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Emails emerge in murder case involving U.S. Open tennis referee

August 24, 2012 |  8:28 am

A 70-year-old pro tennis referee accused of killing her husband of 50 years was "communicating" with another man around the time of the slaying, according to court papers.

Lois Goodman was flow to Los Angeles from New York on Thursday night to face charges.

Emails reviewed by police, and contained in court papers, provide some intriguing but incomplete details about the case.

Police say Goodman was communicating on the Internet with another man. One email described in court papers included cryptic remarks about her "terminating a relationship" and having "alternative sleeping arrangements," though exactly what she meant remains unclear.

Authorities originally believed that her husband died of natural causes last spring, court records show.

But on the eve of his cremation, a perfunctory check at the mortuary triggered a series of stunning revelations: Alan Goodman had been beaten to death, the murder weapon was a coffee cup, and the prime suspect was his widow.

Lois Goodman was arrested Tuesday in New York City as she prepared to officiate at the U.S. Open.

Police who were called to the couple's Woodland Hills home April 17 found a blood trail leading to his body and severe wounds on his head. But officers accepted a theory advanced by his wife that he had fallen down the stairs before crawling into his bed.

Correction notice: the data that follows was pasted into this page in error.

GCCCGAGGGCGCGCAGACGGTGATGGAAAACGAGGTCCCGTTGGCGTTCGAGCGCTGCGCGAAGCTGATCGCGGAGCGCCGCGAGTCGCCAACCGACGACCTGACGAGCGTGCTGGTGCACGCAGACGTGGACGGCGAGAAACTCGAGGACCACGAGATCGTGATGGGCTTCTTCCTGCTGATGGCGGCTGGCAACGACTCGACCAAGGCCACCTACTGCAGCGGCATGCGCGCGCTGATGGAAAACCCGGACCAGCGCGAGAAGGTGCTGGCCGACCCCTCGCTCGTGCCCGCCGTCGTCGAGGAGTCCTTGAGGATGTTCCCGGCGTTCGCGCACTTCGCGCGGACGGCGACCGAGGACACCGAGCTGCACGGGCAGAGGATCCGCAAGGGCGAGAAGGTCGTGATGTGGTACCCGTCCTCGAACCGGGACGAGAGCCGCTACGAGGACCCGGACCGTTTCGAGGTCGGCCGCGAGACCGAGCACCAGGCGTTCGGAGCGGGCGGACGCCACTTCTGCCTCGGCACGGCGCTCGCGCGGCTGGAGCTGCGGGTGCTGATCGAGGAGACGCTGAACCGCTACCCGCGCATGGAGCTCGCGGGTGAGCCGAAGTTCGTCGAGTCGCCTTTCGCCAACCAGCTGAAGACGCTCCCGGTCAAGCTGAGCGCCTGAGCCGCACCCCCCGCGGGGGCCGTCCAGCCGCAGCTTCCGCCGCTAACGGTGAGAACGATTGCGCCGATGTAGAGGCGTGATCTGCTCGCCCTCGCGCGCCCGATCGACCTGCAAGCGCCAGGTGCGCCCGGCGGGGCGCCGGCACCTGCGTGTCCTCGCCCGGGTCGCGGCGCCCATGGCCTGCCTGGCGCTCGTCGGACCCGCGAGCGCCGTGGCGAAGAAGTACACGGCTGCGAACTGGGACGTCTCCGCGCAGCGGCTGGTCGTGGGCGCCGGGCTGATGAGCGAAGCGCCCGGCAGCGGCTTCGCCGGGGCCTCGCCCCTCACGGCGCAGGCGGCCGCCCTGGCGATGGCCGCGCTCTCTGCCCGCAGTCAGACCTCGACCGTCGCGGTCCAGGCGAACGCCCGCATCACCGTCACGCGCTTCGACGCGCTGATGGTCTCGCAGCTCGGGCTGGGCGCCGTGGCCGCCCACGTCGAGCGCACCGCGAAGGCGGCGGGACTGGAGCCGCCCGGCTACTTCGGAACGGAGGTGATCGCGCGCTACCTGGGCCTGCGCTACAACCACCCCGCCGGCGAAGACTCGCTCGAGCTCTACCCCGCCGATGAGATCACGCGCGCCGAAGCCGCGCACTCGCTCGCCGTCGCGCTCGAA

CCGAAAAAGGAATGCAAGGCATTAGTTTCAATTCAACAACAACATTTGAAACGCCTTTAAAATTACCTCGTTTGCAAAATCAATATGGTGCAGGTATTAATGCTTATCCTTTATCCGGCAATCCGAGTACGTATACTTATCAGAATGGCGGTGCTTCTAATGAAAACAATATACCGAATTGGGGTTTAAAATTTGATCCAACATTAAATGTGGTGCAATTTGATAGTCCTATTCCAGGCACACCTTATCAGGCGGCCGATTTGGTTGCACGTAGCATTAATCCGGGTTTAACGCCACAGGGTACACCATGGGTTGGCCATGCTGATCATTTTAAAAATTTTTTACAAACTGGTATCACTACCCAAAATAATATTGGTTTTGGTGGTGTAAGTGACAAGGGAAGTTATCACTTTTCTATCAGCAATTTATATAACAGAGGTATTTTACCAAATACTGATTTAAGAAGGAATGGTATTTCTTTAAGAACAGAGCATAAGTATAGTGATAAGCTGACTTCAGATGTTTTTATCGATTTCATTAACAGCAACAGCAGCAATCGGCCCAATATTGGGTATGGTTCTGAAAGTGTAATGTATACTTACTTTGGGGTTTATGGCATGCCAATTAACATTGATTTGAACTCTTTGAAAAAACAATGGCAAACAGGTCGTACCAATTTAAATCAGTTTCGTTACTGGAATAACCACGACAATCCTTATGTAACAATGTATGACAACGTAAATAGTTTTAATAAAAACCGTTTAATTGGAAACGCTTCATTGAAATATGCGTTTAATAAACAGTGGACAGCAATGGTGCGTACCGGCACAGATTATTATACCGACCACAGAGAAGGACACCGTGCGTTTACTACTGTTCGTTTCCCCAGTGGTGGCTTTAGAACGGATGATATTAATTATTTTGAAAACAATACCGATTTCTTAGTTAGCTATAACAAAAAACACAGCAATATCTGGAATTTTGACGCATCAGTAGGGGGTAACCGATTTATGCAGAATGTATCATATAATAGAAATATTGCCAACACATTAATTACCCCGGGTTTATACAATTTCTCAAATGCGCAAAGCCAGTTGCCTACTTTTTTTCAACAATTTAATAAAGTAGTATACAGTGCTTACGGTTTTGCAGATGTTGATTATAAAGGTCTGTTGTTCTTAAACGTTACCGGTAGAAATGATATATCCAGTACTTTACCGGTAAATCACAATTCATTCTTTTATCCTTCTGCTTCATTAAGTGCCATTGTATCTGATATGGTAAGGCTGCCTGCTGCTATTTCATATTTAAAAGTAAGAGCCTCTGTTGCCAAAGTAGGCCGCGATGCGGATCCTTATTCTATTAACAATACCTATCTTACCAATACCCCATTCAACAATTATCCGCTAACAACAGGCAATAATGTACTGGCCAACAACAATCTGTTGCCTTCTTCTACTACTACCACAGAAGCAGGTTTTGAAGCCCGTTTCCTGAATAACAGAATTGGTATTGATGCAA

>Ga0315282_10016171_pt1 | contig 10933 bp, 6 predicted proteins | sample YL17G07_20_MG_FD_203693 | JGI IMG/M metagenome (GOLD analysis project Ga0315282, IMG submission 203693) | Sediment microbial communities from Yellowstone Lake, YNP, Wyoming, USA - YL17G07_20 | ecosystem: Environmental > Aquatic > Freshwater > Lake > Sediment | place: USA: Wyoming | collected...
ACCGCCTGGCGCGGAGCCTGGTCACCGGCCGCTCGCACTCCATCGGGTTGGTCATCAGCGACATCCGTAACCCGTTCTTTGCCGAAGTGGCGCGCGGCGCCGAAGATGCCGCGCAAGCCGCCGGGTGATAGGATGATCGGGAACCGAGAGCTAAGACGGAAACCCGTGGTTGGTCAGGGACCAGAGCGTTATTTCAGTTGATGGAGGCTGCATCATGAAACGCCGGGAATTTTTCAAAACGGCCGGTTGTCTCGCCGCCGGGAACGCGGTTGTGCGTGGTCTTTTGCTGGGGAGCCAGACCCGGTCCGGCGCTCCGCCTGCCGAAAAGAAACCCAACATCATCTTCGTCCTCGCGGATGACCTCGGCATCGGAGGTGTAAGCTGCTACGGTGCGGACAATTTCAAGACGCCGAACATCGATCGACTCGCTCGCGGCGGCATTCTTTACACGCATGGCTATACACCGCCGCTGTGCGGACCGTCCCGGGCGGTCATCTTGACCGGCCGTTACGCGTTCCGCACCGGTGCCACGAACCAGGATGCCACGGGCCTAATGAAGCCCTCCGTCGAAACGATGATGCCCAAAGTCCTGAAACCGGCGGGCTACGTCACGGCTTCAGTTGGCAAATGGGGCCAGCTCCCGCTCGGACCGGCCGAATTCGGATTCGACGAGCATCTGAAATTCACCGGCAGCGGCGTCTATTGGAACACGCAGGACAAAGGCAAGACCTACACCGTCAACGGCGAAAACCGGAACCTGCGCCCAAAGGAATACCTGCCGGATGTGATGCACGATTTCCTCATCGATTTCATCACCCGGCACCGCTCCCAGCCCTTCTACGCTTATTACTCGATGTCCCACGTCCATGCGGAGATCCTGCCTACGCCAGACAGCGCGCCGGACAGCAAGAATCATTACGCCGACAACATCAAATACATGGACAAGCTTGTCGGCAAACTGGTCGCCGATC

"Some of the evidence matched her story," Lt. David Storacker said.

She told officers that she had been at Pierce College for six hours when she returned home and "observed a broken coffee mug on the floor which was covered in blood," according to an affidavit signed by a Los Angeles police detective.

"She discovered her husband lying in bed. He was covered in blood and did not appear to be breathing," Det. Jeffrey Briscoe wrote.

Two paramedics pronounced Alan Goodman dead and told their police counterparts about an "oddly shaped cut to the right side of the head," Briscoe wrote. "Firefighters advised officers that scene appeared suspicious and left the body undisturbed."

But after learning of the octogenarian's various medical maladies and consulting with the coroner's office, police determined there was no crime and allowed Lois Goodman to transfer his body to a mortuary without an autopsy. It was at Heritage Crematory on April 20 that a coroner's investigator, sent to sign the death certificate, noted the multiple cuts on Alan Goodman's head and ears.

The "deep penetrating blunt force trauma ... was consistent with being impacted with a sharp object," Briscoe wrote.

His observations launched a homicide investigation. An autopsy revealed shards of the coffee cup in the wounds. A search warrant executed April 21 turned up blood throughout the home "inconsistent with accidental death," Briscoe wrote. Stains on carpets, the refrigerator door, inside a linen closet and on the wall leading to the garage suggested "a mobile victim," police theorized.


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